UAVs or drones are used in a number of applications worldwide. For the Silent Flyer we focus on applications where a silent and non-obtrusive device is proven to be needed. These are in the fields of government law enforcement and surveillance by government and private companies, military use, and wildlife photography & research.
Drones (Unmanned air vehicles (UAVs)) are evolving into important tools, not only for military covert operations, but also policing (citizen survey and safety) and wildlife conservation/surveillance. Nevertheless, their widespread implementation is restrained by the noise and obtrusive appearance limitations of commercialized technologies in either flight range or usability.

Unmanned air vehicles (UAVs), colloquially called drones, are defined as “an unmanned aircraft or ship that can navigate autonomously, without human control or beyond the line of sight” [1]. UAVs are nowadays evolving into important tools in different fields. However, their widespread implementation is restrained by the noise and obtrusive appearance limitations of commercialized technologies. They tend to live up to their names in that they emit a constant buzzing noise when in operation, created by several rotors and electric parts as well as conventional motors, with both fixed wing and rotorcraft UAVs. UAVs use propellers at a high rate of revolution, which are inherently noisy, highly annoying for the citizens (as confirmed my recent NASA studies) and harmful [2]. For this reason, new EU regulations are proposing noise caps on UAV [3]. They are also quite obtrusive and their operation in the sky is obvious to bystanders. The UAVs has been successfully applied for:
1. Military covert operations: Despite the widespread use of UAVs in the Governments and military, unobtrusive, covert operations such as surveillance, reconnaissance and special ops-led military endeavours require silent operation for mission success [4]. g., the noise from the Predator and Reaper UAVs that patrol in Afghanistan and elsewhere is audible on the ground as an incessant hum, leading locals to call them “machar” (mosquito) [5].

2. Policing (citizen survey and safety): Drone surveillance is the use of UAVs to capture still images and video to gather information about specific targets, which might be individuals, groups or environments [6]. However, the UAVs appearance and noise can affect this surveillance, by alarming citizens unnecessarily [7].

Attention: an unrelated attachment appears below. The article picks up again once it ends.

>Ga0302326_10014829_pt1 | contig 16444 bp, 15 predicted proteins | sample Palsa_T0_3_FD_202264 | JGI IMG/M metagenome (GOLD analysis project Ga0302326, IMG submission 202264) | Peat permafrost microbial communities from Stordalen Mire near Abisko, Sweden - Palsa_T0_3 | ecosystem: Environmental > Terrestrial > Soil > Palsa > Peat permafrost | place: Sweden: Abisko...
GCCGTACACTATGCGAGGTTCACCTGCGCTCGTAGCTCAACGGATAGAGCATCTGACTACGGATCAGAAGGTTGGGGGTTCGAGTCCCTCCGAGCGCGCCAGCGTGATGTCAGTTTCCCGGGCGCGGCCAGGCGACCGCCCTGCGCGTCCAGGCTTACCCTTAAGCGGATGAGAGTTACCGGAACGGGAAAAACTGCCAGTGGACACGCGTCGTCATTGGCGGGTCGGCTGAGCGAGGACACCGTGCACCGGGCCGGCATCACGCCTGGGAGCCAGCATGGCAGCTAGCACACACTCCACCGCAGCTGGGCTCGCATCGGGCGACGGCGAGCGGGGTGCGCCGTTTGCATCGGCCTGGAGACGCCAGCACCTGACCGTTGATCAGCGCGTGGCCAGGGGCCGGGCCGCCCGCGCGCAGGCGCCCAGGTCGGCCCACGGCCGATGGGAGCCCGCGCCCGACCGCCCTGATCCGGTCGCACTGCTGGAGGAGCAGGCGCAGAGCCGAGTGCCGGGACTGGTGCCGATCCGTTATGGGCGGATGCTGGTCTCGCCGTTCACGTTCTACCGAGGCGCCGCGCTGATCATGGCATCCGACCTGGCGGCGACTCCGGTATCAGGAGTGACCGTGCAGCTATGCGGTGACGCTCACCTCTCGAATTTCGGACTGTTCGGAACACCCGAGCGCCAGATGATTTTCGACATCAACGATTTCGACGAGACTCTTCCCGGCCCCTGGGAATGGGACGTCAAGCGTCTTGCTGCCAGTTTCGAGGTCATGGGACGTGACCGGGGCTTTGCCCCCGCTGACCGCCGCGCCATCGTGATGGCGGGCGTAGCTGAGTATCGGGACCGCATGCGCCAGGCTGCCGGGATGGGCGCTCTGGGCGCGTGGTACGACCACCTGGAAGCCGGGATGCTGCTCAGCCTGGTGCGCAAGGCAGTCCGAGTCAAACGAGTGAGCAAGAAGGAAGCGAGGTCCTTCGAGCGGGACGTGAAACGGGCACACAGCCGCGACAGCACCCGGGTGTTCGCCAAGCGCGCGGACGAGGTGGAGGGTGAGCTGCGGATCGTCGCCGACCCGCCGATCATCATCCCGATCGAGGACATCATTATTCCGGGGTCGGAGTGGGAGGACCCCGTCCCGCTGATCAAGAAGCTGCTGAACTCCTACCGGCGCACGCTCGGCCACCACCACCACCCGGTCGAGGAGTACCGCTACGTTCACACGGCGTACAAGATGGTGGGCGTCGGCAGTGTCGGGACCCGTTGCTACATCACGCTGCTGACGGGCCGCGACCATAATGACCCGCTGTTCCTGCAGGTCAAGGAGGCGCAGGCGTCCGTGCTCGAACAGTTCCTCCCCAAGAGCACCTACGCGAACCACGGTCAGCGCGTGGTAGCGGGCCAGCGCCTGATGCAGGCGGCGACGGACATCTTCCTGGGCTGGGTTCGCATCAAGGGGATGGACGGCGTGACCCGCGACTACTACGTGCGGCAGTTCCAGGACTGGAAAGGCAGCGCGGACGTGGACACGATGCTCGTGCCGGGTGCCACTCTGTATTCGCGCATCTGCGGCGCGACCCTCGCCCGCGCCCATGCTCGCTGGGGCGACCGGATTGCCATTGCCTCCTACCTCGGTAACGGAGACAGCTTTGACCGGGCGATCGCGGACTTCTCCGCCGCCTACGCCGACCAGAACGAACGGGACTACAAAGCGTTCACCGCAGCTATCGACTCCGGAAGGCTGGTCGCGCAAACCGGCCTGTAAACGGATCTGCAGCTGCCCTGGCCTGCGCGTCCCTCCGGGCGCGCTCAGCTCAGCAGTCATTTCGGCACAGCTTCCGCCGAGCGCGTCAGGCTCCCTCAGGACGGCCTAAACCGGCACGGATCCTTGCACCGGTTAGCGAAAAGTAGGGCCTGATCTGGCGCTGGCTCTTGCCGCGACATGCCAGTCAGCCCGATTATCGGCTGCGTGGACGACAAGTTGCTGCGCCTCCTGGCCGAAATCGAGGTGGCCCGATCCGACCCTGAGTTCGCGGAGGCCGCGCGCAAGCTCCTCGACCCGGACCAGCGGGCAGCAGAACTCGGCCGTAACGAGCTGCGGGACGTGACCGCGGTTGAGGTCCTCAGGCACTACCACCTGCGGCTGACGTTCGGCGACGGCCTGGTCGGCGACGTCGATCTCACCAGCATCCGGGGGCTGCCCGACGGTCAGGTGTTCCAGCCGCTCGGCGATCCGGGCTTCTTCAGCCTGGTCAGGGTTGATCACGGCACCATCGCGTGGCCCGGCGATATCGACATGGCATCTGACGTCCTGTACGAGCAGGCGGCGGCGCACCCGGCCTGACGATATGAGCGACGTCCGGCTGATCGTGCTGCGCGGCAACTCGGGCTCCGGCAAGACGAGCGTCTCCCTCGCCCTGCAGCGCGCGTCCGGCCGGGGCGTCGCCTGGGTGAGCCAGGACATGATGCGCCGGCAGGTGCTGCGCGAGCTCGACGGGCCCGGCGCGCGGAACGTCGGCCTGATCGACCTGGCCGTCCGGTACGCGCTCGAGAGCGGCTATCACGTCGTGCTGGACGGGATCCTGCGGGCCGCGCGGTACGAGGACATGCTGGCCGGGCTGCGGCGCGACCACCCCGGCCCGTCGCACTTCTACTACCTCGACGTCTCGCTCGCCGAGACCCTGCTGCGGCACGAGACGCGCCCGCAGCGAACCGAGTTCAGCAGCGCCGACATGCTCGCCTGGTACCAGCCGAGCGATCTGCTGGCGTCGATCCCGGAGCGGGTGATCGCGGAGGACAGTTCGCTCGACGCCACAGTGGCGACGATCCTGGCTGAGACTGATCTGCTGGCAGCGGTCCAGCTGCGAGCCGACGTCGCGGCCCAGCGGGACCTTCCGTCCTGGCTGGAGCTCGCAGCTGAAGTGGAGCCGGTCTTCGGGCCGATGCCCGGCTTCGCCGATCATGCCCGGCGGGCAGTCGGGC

3. Wildlife conservation/surveillance/research: Studies have shown that UAVs can be more efficient than traditional approaches to wildlife monitoring and can provide more precise observational data. However, scientists have already stated that steps should be taken to ensure that UAV operations are not causing undue stress to animals [8] because of their noise and appearance.
For successful embracing of UAVs as military, surveillance and research operations by a variety of private and government institutions, a rotor-less operation combined with manoeuvrability and durability in challenging environments is needed. This will also cause minimum chances of personal injury from elimination of open rotors and propellers. It should also provide ease of launch and imbibing vertical take-off and landing (VTOL) ability. In addition, a truly unobtrusive appearance such as that of a flying bird can ensure operation at lower altitudes without standing out as an obtrusive element in the sky, which will not interfere with natural habitats of wildlife (during wildlife photography/surveillance) or get detected prematurely during police or military operations. In addition, such bio-form UAVs should have no or very little humming noise area. Any continuous “humming noise” > 85 dB is known to cause permanent hearing disability while <70 db is equivalent to the noise of an air conditioner or shower.
[1] What is a drone: Main features & applications of today’s drones, Dronelab, 2018
[2] NASA study confirms drone buzzes are more annoying than cars. The Verge, 2018
[3] Drone Noise – Is it a Problem? Atmospheric, 2017
[4] US military wants quieter drones. Talkuab, 2018
[5] The Sound of Terror: Phenomenology of a Drone Strike. Boston review, 2013
[6] Drone surveillance, Tech Target, 2015
[7] Global UAV Market Growth to $28.27 Billion by 2022, driven by civil, commercial, military & security sectors, Idst, 2017
[8] Using drones without disturbing wildlife, Science Daily, 2016
[9] Noise dose chart: Noise exposure limits, Noise Help, 2018
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